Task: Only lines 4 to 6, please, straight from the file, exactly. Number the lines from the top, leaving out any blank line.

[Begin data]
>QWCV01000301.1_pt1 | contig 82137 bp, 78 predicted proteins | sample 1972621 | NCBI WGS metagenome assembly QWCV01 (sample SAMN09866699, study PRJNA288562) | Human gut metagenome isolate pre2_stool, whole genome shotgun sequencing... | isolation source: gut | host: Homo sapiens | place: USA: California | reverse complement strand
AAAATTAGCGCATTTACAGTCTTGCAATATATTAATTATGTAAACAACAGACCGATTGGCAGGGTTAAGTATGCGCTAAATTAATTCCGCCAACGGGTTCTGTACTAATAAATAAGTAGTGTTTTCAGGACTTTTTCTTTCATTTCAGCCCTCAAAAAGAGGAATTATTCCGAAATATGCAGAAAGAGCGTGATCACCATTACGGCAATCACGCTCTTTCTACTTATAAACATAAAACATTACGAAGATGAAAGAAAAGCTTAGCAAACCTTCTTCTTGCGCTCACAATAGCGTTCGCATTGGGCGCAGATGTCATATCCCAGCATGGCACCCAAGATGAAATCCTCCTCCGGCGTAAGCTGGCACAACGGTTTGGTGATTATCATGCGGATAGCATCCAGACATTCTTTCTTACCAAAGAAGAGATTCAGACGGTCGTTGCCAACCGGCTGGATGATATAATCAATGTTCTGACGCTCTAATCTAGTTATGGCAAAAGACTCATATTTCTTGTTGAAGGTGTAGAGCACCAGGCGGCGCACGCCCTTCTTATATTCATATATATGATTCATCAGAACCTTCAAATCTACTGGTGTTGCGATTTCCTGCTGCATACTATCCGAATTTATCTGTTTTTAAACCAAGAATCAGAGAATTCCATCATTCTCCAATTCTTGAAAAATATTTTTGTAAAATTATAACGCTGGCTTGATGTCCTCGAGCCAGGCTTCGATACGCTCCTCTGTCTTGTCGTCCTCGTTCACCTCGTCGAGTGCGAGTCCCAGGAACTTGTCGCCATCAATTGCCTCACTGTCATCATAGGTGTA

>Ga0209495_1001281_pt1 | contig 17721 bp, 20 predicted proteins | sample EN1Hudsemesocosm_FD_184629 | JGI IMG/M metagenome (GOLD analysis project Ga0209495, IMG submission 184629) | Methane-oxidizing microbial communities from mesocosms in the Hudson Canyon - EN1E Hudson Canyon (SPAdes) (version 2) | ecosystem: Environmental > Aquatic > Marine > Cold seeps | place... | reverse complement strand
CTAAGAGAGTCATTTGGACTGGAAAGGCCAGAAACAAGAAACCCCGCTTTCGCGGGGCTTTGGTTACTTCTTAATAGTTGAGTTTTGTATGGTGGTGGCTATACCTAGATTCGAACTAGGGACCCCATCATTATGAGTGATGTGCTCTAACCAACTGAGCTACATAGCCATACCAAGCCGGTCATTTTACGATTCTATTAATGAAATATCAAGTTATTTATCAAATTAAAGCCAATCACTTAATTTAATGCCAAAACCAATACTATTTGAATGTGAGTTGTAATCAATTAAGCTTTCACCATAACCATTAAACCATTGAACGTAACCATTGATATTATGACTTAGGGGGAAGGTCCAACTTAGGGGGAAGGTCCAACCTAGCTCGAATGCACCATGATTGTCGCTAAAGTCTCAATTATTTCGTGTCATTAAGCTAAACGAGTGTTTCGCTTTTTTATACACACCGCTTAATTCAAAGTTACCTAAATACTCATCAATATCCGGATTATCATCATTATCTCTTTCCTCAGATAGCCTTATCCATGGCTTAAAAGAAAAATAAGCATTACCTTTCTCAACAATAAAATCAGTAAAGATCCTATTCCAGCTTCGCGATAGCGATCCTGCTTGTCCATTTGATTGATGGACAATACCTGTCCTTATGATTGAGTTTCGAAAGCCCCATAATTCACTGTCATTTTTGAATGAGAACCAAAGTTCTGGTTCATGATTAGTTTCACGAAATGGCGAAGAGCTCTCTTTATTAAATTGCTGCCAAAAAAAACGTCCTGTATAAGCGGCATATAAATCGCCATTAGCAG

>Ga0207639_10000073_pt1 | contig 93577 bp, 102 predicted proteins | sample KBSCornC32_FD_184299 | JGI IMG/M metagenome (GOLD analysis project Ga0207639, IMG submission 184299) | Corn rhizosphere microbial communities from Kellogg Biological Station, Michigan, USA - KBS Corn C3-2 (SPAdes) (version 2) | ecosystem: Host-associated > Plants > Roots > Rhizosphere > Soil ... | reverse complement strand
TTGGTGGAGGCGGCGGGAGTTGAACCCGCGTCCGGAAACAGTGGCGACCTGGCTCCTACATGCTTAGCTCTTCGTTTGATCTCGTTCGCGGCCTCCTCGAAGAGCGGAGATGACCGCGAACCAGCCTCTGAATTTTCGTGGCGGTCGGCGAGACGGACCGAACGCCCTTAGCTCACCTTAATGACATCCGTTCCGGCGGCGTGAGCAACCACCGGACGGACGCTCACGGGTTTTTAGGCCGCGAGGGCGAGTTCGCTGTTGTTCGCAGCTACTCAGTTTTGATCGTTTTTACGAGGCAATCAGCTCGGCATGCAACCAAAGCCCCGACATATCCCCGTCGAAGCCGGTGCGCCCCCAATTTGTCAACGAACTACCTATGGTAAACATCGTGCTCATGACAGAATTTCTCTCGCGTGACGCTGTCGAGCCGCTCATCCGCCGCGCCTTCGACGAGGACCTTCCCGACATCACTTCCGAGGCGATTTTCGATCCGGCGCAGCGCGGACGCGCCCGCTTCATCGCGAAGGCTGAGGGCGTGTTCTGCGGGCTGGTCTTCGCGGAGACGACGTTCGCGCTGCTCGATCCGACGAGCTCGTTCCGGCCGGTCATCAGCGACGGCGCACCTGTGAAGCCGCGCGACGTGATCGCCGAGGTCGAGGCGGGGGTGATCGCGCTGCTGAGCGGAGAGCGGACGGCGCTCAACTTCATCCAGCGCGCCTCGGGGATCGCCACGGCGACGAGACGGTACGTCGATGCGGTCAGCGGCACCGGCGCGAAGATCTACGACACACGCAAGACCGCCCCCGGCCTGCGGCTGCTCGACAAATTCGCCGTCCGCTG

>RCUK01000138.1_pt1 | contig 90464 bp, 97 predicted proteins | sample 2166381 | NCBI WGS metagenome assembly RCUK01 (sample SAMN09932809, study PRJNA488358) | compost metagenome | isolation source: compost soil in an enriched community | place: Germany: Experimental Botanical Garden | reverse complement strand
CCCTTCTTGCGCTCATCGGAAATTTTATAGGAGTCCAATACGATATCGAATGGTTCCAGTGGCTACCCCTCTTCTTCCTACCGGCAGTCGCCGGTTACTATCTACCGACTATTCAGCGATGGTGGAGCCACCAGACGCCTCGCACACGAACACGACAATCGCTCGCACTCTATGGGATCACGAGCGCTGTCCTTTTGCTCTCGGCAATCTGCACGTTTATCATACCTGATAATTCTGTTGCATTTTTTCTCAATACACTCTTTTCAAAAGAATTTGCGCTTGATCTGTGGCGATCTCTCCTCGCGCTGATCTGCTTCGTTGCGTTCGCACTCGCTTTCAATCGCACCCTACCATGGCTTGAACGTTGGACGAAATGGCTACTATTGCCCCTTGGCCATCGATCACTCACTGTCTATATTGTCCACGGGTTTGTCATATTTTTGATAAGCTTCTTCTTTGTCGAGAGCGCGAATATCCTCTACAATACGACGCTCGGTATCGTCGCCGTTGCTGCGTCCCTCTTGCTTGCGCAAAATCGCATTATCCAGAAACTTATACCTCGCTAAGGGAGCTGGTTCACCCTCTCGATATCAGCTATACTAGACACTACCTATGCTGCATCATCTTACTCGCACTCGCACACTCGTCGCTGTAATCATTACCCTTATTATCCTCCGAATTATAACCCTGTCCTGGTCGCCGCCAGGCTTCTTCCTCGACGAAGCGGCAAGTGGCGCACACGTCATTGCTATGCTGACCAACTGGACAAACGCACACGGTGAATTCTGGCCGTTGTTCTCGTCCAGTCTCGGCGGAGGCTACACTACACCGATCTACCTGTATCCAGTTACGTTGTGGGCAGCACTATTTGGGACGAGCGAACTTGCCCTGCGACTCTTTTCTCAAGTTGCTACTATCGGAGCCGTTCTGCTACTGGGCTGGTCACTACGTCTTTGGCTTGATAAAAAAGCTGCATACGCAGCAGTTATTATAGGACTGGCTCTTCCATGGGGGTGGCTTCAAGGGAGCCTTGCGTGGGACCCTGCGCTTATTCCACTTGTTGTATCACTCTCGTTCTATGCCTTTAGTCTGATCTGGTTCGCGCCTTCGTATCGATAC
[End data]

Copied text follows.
CTAAGAGAGTCATTTGGACTGGAAAGGCCAGAAACAAGAAACCCCGCTTTCGCGGGGCTTTGGTTACTTCTTAATAGTTGAGTTTTGTATGGTGGTGGCTATACCTAGATTCGAACTAGGGACCCCATCATTATGAGTGATGTGCTCTAACCAACTGAGCTACATAGCCATACCAAGCCGGTCATTTTACGATTCTATTAATGAAATATCAAGTTATTTATCAAATTAAAGCCAATCACTTAATTTAATGCCAAAACCAATACTATTTGAATGTGAGTTGTAATCAATTAAGCTTTCACCATAACCATTAAACCATTGAACGTAACCATTGATATTATGACTTAGGGGGAAGGTCCAACTTAGGGGGAAGGTCCAACCTAGCTCGAATGCACCATGATTGTCGCTAAAGTCTCAATTATTTCGTGTCATTAAGCTAAACGAGTGTTTCGCTTTTTTATACACACCGCTTAATTCAAAGTTACCTAAATACTCATCAATATCCGGATTATCATCATTATCTCTTTCCTCAGATAGCCTTATCCATGGCTTAAAAGAAAAATAAGCATTACCTTTCTCAACAATAAAATCAGTAAAGATCCTATTCCAGCTTCGCGATAGCGATCCTGCTTGTCCATTTGATTGATGGACAATACCTGTCCTTATGATTGAGTTTCGAAAGCCCCATAATTCACTGTCATTTTTGAATGAGAACCAAAGTTCTGGTTCATGATTAGTTTCACGAAATGGCGAAGAGCTCTCTTTATTAAATTGCTGCCAAAAAAAACGTCCTGTATAAGCGGCATATAAATCGCCATTAGCAG

>Ga0207639_10000073_pt1 | contig 93577 bp, 102 predicted proteins | sample KBSCornC32_FD_184299 | JGI IMG/M metagenome (GOLD analysis project Ga0207639, IMG submission 184299) | Corn rhizosphere microbial communities from Kellogg Biological Station, Michigan, USA - KBS Corn C3-2 (SPAdes) (version 2) | ecosystem: Host-associated > Plants > Roots > Rhizosphere > Soil ... | reverse complement strand
TTGGTGGAGGCGGCGGGAGTTGAACCCGCGTCCGGAAACAGTGGCGACCTGGCTCCTACATGCTTAGCTCTTCGTTTGATCTCGTTCGCGGCCTCCTCGAAGAGCGGAGATGACCGCGAACCAGCCTCTGAATTTTCGTGGCGGTCGGCGAGACGGACCGAACGCCCTTAGCTCACCTTAATGACATCCGTTCCGGCGGCGTGAGCAACCACCGGACGGACGCTCACGGGTTTTTAGGCCGCGAGGGCGAGTTCGCTGTTGTTCGCAGCTACTCAGTTTTGATCGTTTTTACGAGGCAATCAGCTCGGCATGCAACCAAAGCCCCGACATATCCCCGTCGAAGCCGGTGCGCCCCCAATTTGTCAACGAACTACCTATGGTAAACATCGTGCTCATGACAGAATTTCTCTCGCGTGACGCTGTCGAGCCGCTCATCCGCCGCGCCTTCGACGAGGACCTTCCCGACATCACTTCCGAGGCGATTTTCGATCCGGCGCAGCGCGGACGCGCCCGCTTCATCGCGAAGGCTGAGGGCGTGTTCTGCGGGCTGGTCTTCGCGGAGACGACGTTCGCGCTGCTCGATCCGACGAGCTCGTTCCGGCCGGTCATCAGCGACGGCGCACCTGTGAAGCCGCGCGACGTGATCGCCGAGGTCGAGGCGGGGGTGATCGCGCTGCTGAGCGGAGAGCGGACGGCGCTCAACTTCATCCAGCGCGCCTCGGGGATCGCCACGGCGACGAGACGGTACGTCGATGCGGTCAGCGGCACCGGCGCGAAGATCTACGACACACGCAAGACCGCCCCCGGCCTGCGGCTGCTCGACAAATTCGCCGTCCGCTG